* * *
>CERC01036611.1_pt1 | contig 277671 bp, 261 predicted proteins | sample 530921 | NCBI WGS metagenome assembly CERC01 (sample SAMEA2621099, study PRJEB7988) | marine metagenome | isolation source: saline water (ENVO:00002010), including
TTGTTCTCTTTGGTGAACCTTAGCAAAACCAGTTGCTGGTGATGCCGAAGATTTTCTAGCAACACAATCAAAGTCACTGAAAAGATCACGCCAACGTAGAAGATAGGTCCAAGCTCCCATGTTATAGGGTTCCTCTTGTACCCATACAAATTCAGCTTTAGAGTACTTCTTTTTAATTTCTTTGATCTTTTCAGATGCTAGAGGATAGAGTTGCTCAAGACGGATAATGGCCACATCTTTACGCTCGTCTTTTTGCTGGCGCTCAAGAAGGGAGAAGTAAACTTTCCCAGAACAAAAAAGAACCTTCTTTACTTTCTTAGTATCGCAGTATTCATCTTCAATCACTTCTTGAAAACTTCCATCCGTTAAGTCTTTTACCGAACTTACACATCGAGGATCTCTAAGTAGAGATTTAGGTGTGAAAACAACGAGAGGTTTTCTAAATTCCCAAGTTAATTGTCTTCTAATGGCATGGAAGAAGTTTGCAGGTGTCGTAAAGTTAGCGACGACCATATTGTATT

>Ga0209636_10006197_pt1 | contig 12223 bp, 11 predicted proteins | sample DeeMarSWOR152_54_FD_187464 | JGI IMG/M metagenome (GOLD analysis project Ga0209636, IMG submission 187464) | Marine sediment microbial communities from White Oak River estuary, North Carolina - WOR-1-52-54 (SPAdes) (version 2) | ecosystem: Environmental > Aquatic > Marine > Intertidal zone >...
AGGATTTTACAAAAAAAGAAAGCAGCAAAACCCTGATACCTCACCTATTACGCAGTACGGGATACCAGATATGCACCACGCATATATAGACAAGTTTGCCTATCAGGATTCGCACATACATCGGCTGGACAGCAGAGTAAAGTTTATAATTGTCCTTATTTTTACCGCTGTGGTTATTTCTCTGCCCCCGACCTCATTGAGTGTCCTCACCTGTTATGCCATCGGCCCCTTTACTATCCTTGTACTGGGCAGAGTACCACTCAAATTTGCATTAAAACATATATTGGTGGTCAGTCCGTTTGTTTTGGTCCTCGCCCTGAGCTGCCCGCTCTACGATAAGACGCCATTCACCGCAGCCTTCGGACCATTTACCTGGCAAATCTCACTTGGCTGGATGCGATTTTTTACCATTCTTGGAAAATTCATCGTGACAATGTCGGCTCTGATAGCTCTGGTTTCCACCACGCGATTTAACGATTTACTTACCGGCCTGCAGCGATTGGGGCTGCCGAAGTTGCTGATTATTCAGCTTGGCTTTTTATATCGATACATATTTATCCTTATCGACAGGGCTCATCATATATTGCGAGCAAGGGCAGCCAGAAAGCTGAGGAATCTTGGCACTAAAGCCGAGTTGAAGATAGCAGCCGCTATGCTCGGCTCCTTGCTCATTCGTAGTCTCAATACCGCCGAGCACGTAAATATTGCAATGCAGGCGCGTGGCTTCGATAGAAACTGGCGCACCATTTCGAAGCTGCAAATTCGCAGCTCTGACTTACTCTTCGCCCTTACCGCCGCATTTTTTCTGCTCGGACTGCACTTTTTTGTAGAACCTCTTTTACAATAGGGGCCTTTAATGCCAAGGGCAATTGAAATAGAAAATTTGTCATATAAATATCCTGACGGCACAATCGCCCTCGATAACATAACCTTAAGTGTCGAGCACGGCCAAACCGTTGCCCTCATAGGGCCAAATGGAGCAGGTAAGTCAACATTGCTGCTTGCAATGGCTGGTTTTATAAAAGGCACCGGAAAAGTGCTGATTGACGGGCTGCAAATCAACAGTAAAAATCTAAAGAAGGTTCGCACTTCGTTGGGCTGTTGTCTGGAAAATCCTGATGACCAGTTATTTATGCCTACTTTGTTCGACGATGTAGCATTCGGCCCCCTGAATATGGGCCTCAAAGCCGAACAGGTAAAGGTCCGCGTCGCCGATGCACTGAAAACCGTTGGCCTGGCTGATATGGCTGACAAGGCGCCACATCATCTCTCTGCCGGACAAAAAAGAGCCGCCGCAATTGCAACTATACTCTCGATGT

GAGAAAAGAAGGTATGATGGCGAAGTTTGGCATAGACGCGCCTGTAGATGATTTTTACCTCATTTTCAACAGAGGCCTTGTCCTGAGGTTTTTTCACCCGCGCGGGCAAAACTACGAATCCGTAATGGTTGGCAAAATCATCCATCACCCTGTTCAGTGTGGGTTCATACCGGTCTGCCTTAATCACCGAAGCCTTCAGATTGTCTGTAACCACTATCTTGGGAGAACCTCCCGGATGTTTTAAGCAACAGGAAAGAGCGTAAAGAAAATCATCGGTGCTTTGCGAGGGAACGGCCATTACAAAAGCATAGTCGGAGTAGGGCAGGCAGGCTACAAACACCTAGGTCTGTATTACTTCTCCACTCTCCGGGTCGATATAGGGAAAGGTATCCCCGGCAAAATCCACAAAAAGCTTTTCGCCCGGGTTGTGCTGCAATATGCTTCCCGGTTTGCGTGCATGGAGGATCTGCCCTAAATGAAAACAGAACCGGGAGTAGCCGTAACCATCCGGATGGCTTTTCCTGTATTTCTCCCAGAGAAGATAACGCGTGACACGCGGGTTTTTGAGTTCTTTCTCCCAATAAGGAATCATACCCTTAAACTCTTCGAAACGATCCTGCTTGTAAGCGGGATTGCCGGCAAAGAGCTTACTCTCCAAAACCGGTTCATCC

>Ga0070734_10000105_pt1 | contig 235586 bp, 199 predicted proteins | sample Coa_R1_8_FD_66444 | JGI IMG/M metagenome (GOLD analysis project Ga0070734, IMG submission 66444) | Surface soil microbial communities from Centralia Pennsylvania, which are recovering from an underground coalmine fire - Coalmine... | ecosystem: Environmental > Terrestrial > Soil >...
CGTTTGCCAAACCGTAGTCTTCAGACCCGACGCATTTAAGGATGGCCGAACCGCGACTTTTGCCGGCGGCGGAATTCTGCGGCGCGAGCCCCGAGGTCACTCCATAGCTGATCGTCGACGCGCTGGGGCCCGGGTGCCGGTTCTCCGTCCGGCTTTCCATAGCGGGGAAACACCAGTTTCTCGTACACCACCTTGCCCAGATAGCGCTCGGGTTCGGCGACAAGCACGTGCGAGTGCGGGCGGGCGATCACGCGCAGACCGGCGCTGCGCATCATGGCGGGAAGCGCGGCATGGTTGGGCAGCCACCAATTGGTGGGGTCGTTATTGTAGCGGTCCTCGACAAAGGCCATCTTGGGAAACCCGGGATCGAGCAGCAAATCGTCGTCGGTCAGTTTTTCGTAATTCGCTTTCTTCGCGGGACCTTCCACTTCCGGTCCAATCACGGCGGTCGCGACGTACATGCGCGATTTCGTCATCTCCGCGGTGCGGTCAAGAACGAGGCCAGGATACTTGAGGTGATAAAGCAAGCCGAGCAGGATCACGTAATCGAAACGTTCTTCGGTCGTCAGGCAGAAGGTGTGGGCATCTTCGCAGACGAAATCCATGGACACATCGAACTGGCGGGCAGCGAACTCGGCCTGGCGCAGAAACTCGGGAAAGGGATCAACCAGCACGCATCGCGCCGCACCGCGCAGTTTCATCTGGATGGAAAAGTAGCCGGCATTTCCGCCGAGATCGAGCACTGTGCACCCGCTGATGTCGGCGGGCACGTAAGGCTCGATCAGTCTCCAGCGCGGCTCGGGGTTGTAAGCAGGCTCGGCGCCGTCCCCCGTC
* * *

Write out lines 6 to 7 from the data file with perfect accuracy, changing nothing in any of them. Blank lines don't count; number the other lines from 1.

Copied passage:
>Ga0070734_10000105_pt1 | contig 235586 bp, 199 predicted proteins | sample Coa_R1_8_FD_66444 | JGI IMG/M metagenome (GOLD analysis project Ga0070734, IMG submission 66444) | Surface soil microbial communities from Centralia Pennsylvania, which are recovering from an underground coalmine fire - Coalmine... | ecosystem: Environmental > Terrestrial > Soil >...
CGTTTGCCAAACCGTAGTCTTCAGACCCGACGCATTTAAGGATGGCCGAACCGCGACTTTTGCCGGCGGCGGAATTCTGCGGCGCGAGCCCCGAGGTCACTCCATAGCTGATCGTCGACGCGCTGGGGCCCGGGTGCCGGTTCTCCGTCCGGCTTTCCATAGCGGGGAAACACCAGTTTCTCGTACACCACCTTGCCCAGATAGCGCTCGGGTTCGGCGACAAGCACGTGCGAGTGCGGGCGGGCGATCACGCGCAGACCGGCGCTGCGCATCATGGCGGGAAGCGCGGCATGGTTGGGCAGCCACCAATTGGTGGGGTCGTTATTGTAGCGGTCCTCGACAAAGGCCATCTTGGGAAACCCGGGATCGAGCAGCAAATCGTCGTCGGTCAGTTTTTCGTAATTCGCTTTCTTCGCGGGACCTTCCACTTCCGGTCCAATCACGGCGGTCGCGACGTACATGCGCGATTTCGTCATCTCCGCGGTGCGGTCAAGAACGAGGCCAGGATACTTGAGGTGATAAAGCAAGCCGAGCAGGATCACGTAATCGAAACGTTCTTCGGTCGTCAGGCAGAAGGTGTGGGCATCTTCGCAGACGAAATCCATGGACACATCGAACTGGCGGGCAGCGAACTCGGCCTGGCGCAGAAACTCGGGAAAGGGATCAACCAGCACGCATCGCGCCGCACCGCGCAGTTTCATCTGGATGGAAAAGTAGCCGGCATTTCCGCCGAGATCGAGCACTGTGCACCCGCTGATGTCGGCGGGCACGTAAGGCTCGATCAGTCTCCAGCGCGGCTCGGGGTTGTAAGCAGGCTCGGCGCCGTCCCCCGTC